vi
r
vf
vi
v
ri
O
rf
(a)
(b)
vf
v
(c)
Figure 4.17 (a) A car moving along a circular path at constant speed experiences uniform circular motion. (b) As a particle moves from to , its velocity vector changes
from vi to vf . (c) The construction for deter
speed, a change in direction, or bothall three controls
are accelerators. The gas pedal causes the car to speed
up; the brake pedal causes the car to slow down. The
steering wheel changes the direction of the velocity
vector.
4.3 (a). You should simply th
tion of the total acceleration for these two positions.
(c) Calculate the magnitude and direction of the total
acceleration.
54. A basketball player who is 2.00 m tall is standing on the
oor 10.0 m from the basket, as in Figure P4.54. If he
shoots the bal
45 nose low
r
24 000
Zero-g
1.8 g
1.8 g
0
65
Maneuver time, s
Courtesy of NASA
Altitude, ft
45 nose high
31000
Figure P4.47
48. As some molten metal splashes, one droplet ies off to the
east with initial velocity vi at angle i above the horizontal,
and an
Objects in Equilibrium
T = T
If the acceleration of an object that can be modeled as a particle is zero, the particle is
in equilibrium. Consider a lamp suspended from a light chain fastened to the ceiling,
as in Figure 5.7a. The free-body diagram for the
L
PITFALL PREVENTION
5.8 Free-body Diagrams
The most important step in solving
a problem using Newtons laws is
to draw a proper sketchthe
free-body diagram. Be sure to
draw only those forces that act on
the object that you are isolating.
Be sure to draw a
n = Ftm
n = Ftm
Fg = FEm
Fg = FEm
Fmt
FmE
(a)
(b)
Figure 5.6 (a) When a computer monitor is at rest on a table, the forces acting on the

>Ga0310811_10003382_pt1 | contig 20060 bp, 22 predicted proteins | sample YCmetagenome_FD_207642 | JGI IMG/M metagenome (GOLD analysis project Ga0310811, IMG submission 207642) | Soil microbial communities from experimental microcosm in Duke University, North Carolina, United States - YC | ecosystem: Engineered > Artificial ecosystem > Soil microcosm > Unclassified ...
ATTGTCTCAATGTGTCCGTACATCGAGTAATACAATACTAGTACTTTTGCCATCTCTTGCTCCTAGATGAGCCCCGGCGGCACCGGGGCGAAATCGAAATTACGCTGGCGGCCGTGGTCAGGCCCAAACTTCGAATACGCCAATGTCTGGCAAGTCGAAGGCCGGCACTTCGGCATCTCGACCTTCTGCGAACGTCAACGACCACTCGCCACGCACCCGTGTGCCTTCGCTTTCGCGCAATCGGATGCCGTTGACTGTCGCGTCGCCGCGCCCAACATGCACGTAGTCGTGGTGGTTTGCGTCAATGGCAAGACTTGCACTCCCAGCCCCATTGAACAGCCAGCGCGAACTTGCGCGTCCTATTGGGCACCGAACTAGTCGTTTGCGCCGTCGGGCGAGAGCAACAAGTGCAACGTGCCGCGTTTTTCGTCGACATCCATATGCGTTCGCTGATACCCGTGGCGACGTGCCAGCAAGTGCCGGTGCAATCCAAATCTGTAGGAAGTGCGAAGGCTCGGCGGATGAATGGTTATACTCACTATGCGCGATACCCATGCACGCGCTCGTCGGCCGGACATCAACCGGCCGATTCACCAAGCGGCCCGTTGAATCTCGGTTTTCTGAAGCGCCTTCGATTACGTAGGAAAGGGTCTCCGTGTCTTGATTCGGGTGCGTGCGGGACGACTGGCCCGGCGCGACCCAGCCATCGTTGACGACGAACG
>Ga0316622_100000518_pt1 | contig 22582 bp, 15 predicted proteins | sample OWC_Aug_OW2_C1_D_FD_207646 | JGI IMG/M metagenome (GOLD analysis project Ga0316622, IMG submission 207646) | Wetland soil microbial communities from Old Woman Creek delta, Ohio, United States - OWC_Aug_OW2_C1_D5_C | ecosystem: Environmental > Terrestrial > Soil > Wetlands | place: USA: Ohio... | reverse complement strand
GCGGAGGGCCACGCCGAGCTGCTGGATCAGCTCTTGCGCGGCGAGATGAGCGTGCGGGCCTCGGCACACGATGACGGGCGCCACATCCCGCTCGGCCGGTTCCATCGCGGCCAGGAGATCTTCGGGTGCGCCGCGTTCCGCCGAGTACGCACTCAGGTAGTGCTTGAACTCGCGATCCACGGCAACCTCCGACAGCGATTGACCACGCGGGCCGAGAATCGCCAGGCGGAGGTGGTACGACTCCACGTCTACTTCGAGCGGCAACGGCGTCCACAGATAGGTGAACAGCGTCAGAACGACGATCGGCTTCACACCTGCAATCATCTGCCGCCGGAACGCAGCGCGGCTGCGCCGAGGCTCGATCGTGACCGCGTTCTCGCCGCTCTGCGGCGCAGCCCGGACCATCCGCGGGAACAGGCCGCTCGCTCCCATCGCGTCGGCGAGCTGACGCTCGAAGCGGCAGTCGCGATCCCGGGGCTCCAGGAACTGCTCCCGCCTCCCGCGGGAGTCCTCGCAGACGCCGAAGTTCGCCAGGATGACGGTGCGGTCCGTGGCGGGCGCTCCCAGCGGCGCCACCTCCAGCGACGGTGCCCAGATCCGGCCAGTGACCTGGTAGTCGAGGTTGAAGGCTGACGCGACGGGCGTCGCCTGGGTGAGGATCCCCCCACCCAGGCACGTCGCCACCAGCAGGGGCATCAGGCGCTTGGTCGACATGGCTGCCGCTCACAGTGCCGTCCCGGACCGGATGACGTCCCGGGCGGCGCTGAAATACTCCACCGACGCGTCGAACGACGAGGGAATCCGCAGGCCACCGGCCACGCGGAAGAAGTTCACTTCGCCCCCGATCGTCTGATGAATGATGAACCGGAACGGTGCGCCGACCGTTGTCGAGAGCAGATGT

monitor are the normal force n and the gravitational force Fg . The reaction to n is the
force Fmt exerted by the moni
Conceptual Example 5.2 How Much Do You Weigh in an Elevator?
Solution No, your weight is unchanged. To provide the acceleration upward, the oor or scale must exert on your feet
an upward force that is greater in magnitude than your
weight. It is this grea
5.5 The Gravitational Force and Weight
L
We are well aware that all objects are attracted to the Earth. The attractive force exerted by the Earth on an object is called the gravitational force Fg . This force is directed toward the center of the Earth,3 a
Table 5.1
Units of Mass, Acceleration, and Forcea
System of Units
SI
U.S. customary
a
Mass
Acceleration
Force
kg
slug
m/s2
N kg m/s2
lb slug ft/s2
ft/s2
1 N 0.225 lb.
In the U.S. customary system, the unit of force is the pound, which is dened as
the forc
0
2
4
3
0
1
2
3
4
1
0
1
2
3
4
0
1
2
3
4
F2
F1
F1
Isaac Newton,
English physicist and
mathematician
(16421727)
Isaac Newton was one of the
most brilliant scientists in history.
Before the age of 30, he
formulated the basic concepts
and laws of mechanics,
d
and so on. According to this observation, we conclude that the magnitude of the
acceleration of an object is inversely proportional to its mass.
These observations are summarized in Newtons second law:
When viewed from an inertial reference frame, the acc
5.3 Mass
Denition of mass
Imagine playing catch with either a basketball or a bowling ball. Which ball is more
likely to keep moving when you try to catch it? Which ball has the greater tendency to
remain motionless when you try to throw it? The bowling b
Contact forces
Field forces
m
(a)
M
(d)
q
(b)
+Q
(e)
Iron
(c)
N
S
(f)
Figure 5.1 Some examples of applied forces. In each case a force is exerted on the object within the boxed area. Some agent in the environment external to the boxed area
exerts a force